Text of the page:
by Ethan Gutmann – Czech Republic Senate, Prague
Beginning in 2006, I began conducting extensive interviews with Chinese medical professionals, law enforcement personnel, and over 50 refugees from labor camps to piece together the following timeline of how mass harvesting of prisoners of conscience evolved in China.
In 1994, the first organ harvesting operations performed on prisoners while they were still alive were carried out on the execution grounds of Xinjiang.
In 1997, the first prisoners of conscience, Uyghurs, were harvested on a small scale on behalf of aging Party cadres.
In 1999, Chinese State Security launched its largest action of scale since the Cultural Revolution, the eradication of Falun Gong.
By 2001, Chinese military hospitals were unambiguously targeting Falun Gong prisoners for harvesting.
By 2003, Tibetans were being targeted as well.
In 2004, Falun Gong harvesting exploded.
I can’t supply a death-count for Christians, Uyghurs and Tibetans. But I can calculate that 65,000 Falun Gong were murdered for their organs from 2000 to 2008. The majority were middle-aged women. What I cannot calculate is the effect on these women’s families. But we can guess. And if we care about those families, this hearing follows a particularly ominous year.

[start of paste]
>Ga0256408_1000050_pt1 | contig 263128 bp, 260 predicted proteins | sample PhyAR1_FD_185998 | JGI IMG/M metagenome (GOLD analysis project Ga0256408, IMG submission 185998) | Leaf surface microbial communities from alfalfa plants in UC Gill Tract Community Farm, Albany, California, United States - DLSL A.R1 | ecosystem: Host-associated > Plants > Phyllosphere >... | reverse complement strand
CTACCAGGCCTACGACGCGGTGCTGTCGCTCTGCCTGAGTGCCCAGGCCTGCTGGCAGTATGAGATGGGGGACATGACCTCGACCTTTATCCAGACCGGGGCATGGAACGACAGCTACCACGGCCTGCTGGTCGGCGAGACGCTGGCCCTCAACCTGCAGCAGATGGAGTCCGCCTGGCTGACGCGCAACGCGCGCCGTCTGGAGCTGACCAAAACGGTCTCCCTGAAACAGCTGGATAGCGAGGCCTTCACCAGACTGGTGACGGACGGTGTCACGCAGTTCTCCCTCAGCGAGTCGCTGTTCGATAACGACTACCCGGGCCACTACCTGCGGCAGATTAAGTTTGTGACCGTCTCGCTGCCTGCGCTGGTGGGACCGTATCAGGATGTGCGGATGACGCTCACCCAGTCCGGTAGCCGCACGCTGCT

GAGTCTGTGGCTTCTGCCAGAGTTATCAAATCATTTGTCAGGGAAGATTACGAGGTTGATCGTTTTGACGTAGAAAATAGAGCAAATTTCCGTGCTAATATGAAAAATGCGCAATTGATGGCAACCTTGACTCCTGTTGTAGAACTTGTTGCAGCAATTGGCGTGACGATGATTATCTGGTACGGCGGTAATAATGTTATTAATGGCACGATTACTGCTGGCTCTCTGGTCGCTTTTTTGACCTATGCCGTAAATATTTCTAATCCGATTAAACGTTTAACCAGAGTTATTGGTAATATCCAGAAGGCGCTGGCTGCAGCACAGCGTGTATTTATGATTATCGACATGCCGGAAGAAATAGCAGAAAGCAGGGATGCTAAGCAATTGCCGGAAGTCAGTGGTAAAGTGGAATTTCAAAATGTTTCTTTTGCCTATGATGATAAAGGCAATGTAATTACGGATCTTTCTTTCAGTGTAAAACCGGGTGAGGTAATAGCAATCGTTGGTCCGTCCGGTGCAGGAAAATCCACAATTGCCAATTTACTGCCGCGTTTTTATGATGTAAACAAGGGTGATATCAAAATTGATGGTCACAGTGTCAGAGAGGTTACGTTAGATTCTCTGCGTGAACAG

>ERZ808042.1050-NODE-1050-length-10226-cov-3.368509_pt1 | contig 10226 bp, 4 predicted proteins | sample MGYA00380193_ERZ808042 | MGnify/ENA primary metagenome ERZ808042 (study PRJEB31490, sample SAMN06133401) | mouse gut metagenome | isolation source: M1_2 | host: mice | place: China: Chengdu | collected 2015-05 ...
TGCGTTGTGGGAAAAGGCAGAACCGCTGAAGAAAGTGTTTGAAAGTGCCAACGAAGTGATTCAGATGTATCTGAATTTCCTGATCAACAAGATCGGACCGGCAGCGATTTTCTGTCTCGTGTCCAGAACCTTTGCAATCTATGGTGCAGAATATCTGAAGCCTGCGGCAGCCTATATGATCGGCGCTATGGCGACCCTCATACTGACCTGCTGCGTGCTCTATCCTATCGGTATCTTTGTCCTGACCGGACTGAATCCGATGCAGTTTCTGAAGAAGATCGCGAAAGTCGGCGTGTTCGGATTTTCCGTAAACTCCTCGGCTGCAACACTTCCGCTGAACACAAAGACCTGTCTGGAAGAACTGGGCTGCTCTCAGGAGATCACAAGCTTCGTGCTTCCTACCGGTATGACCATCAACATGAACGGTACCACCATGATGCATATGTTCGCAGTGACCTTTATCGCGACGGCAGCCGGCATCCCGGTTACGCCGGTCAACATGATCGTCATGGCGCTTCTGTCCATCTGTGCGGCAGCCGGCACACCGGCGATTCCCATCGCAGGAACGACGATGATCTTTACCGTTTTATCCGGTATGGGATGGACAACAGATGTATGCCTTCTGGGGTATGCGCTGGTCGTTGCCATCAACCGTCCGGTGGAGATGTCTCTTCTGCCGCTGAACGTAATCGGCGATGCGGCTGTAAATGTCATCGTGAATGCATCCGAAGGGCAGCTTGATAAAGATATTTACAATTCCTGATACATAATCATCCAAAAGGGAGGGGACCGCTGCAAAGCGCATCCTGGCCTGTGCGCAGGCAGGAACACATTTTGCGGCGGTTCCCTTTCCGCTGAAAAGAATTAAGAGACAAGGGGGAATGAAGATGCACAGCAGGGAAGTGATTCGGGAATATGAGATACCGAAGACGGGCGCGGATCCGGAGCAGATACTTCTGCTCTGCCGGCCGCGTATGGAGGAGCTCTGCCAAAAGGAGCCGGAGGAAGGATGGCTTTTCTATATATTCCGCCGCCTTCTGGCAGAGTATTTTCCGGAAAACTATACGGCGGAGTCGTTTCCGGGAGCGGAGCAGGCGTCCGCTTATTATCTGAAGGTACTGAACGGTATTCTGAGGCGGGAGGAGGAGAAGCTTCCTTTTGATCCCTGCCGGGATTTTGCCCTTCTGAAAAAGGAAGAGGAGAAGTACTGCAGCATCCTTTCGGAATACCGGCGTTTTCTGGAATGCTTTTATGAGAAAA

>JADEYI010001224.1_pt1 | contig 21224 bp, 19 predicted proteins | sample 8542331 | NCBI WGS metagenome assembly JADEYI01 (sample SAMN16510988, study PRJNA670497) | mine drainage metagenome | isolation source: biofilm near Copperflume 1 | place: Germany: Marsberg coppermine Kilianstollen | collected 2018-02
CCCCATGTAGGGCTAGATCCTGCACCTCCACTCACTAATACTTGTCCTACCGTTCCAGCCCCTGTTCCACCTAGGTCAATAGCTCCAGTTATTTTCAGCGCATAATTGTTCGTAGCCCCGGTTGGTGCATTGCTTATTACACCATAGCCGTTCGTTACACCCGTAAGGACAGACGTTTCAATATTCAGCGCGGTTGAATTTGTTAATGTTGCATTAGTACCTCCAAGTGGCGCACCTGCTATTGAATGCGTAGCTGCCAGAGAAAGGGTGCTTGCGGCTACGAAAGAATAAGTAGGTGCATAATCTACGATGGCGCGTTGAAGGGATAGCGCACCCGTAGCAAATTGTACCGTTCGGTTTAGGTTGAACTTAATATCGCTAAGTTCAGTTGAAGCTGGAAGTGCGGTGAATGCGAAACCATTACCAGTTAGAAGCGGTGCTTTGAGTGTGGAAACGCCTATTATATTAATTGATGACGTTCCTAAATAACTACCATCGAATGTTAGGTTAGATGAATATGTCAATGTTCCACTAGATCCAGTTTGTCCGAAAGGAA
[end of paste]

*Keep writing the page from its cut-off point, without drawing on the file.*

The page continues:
Last Winter saw the fatal collapse of two years of Western medical engagement with Chinese medical authorities. Spring brought evidence that mass harvesting of Falun Gong was accelerating. Fall brought reports that the Chinese police are taking DNA swabs and blood tests consistent with tissue-matching–not from Falun Gong in prison, but in their homes. My book was published last August, yet the history is still being written. And the West has done little to change the trajectory of that history. The first reports that ISIS is harvesting living human beings surfaced last week. Indeed, when evil is not met with resistance, it will surely spread.
So I am grateful to be in Prague, in a country which values truth, a country that is willing to do what others deem to be “impossible.” And my policy recommendation is simple enough. Criminalize organ tourism. If a Czech citizen goes to China and comes back with a new organ they should be incarcerated. And until the Chinese authorities provide a full accounting of this crime against humanity, that is precisely the model that I ask the Czech Republic to follow.
More From Ethan Gutmann: ethan-gutmann.com